1. While reading this book I realised that Platinum is used in automobile exhaust pipes as a catalyst to convert Carbon Monoxide into Carbon Dioxide (CO to CO2). The quality of Mr. Forsyth’s research is evident when he describes Platinum (pp44-47). Sir James Mason’s mining company discovers a mountain that contains platinum, worth 10 billion dollars. If cars need Platinum as a catalyst to convert CO to CO2, automakers will need lot of Platinum. If Sir James can get the mining contract from Govt. of Zangaro (an obscure republic ruled by a maniac president for life and “nurtured” by Russians) Sir Mason can be a very rich man indeed.
    2. But, there is a big IF. (1) Zangaro’s president cannot be convinced so easily to give the mining contract to Sir Mason’s mining company, (2) Russians also know about Platinum, through their spy network I London, (3) They too, shall vie for the mining rights because the president of Zangaro “listens” to Russians. So, Sir Mason launches a project to stage a “coup” in Zangaro, install a dummy president and get the mining rights. He asks two of his deputies to make a plan to stage a revolution in Zangaro. In Sir Mason’s words “Knocking off a bank or an armoured truck is merely crude. Knocking off a republic has, I feel, a certain style” (p146). This sentence appears verbatim in Mr. Forsyth’s book “The Outsider” – p279.
    3. To stage a coup, one needs an army which one cannot get. But there are “paid” soldiers called mercenaries (pp103-106). Mr. Forsyth describes the research process in pages 278-282.
    4. The book starts by describing the return of the mercenaries (pp9-24). A real life event described by Mr. Forsyth in “The Outsider” (pp257-260)”. The General in “The Dogs of War” (page 10) is based on a real person Emeka Ojukwu’s escape described in “The Outsider (p257)”.
  1. Project Management processes 
    1. Feasibility – Based on the research described (pp103-106) CAT Shannon is the mercenary chosen to visit and prepare a military assessment to explore if a coup can be staged. Shannon’s report (pp140-141) followed by a detailed plan (p158-161), budget and schedule (p161). Another example of application of preparing Project Management Plans
    2. Initiating – For both parties the tasks are now clear
      1. For Sir Mason – arrange money, form a shell company (p144)
      2. For CAT Shannon – 
        1. Assemble a team of mercenaries. Inform and brief the “General” about his (Shannon’s) plans. The surprise is at the end of the book.
        2. Plan procurement of Equipments, Uniforms, Dinghies, Arms, ammunition and a  boat to travel to Zangaro
    3. Acquire communication equipment (Communication is the heart of project management)
    4. Plan training for people 
    5. In short “Plan Resource management (human and physical)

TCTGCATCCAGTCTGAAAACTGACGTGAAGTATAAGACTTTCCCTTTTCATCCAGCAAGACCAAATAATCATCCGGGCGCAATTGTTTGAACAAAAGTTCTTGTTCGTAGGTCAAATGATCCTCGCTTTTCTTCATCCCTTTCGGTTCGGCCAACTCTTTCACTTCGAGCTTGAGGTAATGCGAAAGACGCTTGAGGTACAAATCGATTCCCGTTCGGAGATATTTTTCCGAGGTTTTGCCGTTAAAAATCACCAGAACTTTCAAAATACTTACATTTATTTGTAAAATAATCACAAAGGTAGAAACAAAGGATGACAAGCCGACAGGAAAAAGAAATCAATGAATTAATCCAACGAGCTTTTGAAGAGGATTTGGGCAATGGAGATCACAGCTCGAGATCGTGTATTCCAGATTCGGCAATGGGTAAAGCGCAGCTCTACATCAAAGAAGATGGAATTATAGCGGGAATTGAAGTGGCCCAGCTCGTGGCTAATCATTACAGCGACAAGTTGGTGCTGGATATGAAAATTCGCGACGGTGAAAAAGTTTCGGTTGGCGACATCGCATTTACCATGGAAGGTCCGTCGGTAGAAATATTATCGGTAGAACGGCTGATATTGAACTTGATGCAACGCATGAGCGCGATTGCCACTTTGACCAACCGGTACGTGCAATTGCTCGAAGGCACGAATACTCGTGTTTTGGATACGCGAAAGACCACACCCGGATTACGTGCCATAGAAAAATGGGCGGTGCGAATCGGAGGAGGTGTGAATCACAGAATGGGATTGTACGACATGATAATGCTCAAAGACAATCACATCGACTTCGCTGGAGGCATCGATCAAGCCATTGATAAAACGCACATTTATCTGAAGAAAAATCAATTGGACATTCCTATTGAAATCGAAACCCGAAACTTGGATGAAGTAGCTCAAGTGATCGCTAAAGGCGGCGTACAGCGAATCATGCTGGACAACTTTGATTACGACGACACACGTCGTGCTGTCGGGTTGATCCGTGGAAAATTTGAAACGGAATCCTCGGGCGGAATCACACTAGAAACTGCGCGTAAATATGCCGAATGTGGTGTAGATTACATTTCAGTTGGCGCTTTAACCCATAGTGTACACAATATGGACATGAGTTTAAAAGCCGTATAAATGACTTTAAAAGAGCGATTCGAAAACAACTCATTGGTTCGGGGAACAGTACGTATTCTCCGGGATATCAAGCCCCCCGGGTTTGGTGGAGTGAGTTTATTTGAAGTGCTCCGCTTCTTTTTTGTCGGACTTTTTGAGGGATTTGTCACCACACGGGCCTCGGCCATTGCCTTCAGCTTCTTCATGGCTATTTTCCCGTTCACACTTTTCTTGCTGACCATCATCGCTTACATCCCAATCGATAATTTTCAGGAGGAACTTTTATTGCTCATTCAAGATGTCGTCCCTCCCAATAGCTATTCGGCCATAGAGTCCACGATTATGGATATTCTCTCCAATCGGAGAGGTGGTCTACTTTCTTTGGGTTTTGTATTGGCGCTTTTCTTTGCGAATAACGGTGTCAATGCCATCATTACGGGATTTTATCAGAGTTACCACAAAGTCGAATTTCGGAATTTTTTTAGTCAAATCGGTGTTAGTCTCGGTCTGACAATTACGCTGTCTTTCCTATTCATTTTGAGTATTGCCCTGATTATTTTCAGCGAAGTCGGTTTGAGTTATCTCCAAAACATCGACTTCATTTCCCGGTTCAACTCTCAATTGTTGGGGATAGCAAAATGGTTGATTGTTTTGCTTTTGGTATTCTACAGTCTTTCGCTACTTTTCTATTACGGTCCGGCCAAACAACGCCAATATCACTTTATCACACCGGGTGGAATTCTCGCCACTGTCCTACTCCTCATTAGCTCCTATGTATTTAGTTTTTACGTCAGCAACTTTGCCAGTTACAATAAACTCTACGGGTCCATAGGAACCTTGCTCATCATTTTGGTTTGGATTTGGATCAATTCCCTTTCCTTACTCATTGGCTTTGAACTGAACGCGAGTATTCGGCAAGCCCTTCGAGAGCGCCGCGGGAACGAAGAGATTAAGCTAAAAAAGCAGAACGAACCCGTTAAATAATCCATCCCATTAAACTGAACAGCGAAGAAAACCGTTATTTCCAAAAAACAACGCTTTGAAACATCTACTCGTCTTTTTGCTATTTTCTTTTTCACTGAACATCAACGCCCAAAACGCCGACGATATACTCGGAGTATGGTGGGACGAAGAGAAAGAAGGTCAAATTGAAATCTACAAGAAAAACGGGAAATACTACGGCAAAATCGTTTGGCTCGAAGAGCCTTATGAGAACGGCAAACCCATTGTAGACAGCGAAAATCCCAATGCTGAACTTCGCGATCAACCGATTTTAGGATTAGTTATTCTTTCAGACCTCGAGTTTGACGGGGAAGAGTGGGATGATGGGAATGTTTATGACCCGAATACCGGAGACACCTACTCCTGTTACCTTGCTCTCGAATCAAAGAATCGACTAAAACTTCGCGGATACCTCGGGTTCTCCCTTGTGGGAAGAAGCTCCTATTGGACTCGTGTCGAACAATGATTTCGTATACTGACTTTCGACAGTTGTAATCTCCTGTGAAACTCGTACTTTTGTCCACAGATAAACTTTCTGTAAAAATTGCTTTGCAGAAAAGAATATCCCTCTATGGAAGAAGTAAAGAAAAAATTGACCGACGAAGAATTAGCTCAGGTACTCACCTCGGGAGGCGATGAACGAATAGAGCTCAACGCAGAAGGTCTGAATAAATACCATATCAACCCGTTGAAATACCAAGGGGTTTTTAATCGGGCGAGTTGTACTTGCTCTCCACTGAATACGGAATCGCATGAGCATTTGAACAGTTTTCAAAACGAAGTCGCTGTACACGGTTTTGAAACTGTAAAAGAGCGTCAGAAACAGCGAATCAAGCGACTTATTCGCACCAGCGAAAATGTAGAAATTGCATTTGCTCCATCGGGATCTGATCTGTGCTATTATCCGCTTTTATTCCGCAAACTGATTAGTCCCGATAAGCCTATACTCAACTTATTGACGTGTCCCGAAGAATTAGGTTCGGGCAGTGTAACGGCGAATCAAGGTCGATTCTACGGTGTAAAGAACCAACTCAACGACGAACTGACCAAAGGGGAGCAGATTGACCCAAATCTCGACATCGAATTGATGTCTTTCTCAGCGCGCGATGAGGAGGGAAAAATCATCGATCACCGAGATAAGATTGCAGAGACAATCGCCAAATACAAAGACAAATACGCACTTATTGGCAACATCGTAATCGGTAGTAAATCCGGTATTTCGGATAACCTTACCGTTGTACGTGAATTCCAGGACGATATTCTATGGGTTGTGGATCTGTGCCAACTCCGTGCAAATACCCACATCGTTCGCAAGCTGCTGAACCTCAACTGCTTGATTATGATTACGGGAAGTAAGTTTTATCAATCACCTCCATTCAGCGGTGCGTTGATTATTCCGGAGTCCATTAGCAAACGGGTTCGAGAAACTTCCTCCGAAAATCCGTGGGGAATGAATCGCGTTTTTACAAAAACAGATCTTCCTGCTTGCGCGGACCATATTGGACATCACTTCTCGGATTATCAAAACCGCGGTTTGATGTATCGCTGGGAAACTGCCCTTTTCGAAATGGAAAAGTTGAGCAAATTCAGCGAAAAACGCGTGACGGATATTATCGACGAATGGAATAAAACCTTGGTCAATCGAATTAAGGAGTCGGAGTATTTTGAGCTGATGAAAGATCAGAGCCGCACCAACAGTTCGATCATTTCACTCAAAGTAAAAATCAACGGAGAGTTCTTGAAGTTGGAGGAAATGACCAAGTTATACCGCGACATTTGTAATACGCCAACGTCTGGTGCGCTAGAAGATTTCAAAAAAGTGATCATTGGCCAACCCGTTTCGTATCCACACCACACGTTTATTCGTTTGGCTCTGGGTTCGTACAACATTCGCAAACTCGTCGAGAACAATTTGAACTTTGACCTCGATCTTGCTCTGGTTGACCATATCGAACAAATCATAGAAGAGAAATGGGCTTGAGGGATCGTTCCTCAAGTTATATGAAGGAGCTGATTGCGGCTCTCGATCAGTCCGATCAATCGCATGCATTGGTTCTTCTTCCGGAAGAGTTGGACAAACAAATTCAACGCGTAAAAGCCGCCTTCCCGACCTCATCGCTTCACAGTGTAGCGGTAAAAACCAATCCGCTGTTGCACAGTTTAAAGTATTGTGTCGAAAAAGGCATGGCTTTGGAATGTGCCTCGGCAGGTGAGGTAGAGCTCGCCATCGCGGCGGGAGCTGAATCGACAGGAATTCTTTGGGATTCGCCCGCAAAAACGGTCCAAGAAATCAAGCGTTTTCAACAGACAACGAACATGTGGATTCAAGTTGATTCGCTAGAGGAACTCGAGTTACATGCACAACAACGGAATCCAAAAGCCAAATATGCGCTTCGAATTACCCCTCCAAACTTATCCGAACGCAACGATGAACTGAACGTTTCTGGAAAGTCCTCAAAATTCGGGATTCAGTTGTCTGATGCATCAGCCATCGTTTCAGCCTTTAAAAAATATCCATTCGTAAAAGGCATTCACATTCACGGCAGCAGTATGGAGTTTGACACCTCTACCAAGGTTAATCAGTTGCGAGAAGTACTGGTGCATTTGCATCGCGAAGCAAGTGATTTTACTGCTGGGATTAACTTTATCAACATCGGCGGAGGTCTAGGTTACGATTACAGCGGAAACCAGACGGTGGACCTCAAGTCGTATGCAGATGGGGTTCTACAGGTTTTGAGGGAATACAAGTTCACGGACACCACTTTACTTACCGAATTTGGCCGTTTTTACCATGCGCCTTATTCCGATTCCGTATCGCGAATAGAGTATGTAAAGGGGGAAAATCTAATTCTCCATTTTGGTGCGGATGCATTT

6. So the “project charters” (Once again we see two projects going on parallel and with opposite aims as stated below.)
      1. For Sir Mason – get Zangaro and after that get the mining concession cheap for 100,000 British Sterling pounds (p161)
      2. For CAT Shannon- Get the republic for Sir Mason in 100 days (p161) – as seen by Sir Mason. His own project to hand over Zangaro to the “General”.
      3. For both parties, there is an agreed budget, schedule, defined key stakeholders, identified assumptions and constraints. Risk for Sir Mason – (1) money, (2) failure. Risk for Shannon – (1) Capture and imprisonment or (2) his and his team’s lives, (3)  Being caught while wither purchasing or transporting arm and ammunitions and (4) Russians may interfere and sabotage the entire project.
    7. Planning
      1. Acquiring human and physical resources
        1. People – 4 mercenaries and “General’s” Soldiers from Sierra Leon port
        2. Guns, Mortars, Bazookas, Ammunition
        3. Dinghies, Uniforms, ready to eat food
        4. Boat to accommodate 20 people and ability to travel to Zangaro
        5. More ….
    1. Execution
      1. All procurement actions. Tasks are assigned. Purchases are made and different places in the same city and in different cities in different countries. Merchandise, especially guns, is hidden in the most creative way (pp310-311). 
      2. All material including guns, bullets clothing is loaded at Marseilles. 
      3. Collect Mortars and Bazookas from Ploce (pronounced Plochay) in Czechoslovakia.
      4. Pick “General’s” soldiers at Sierra Leon.
      5. Train them till they reach Zangaro
      6. In the final pages of the execution phase the reader is taken through a roller coaster description of the actual assault
      7. Risks Management – If detected, the project fails. Biggest risk is failure to kill the president of Zangaro. There is, virtually, no back up. For both – Sir Mason and Shannon. Failure to kill falls in “Unknown- Known” category. Inspite of full preparation, the “Russian” element is that “Unknown”. Not only this, there is no work-around feasible. 
      8. Read Cynefin framework (https://www.praxisframework.org/en/library/cynefin-framework) the situation is similar to Chaotic (see figure in the article). The alternative is “Act, Sense and Respond”. Also read the book “Spider’s strategy for a successfully networked business by Dr. Amit Mukherjee (available in SCMHRD library).
      9. The Big Killing – from page 393 onwards, the reader is taken through a roller coaster ride till the surprising end (O. Henry style). 
  1. Lessons learnt – 
    1. People matter, Results count (does this ring a bell?)
    2. Selfless leaders (Shannon) tend to succeed. Selfish (Sir Mason) rarely do.
    3. Trust, clarity of purpose can help. For Sir Mason, greed replaced trust.
    4. Planning with the end in mind (2nd habit of highly successful people -Stephen Covey).

This was also made into a film. Not as successful as Jackal and Odessa file. Part 2 ends here.  In the final part we will study “The Odessa File”. I kept it at the end because one needs to combine information from 4 books – The Outsider, The Odessa File (both by Mr. Forsyth), Rise and fall of the Reich (by William R. Shirer) and The Mossad [by Michael Bar-Zohar and Nissim Mishal. Mossad is short form for Israel’s Secret Service.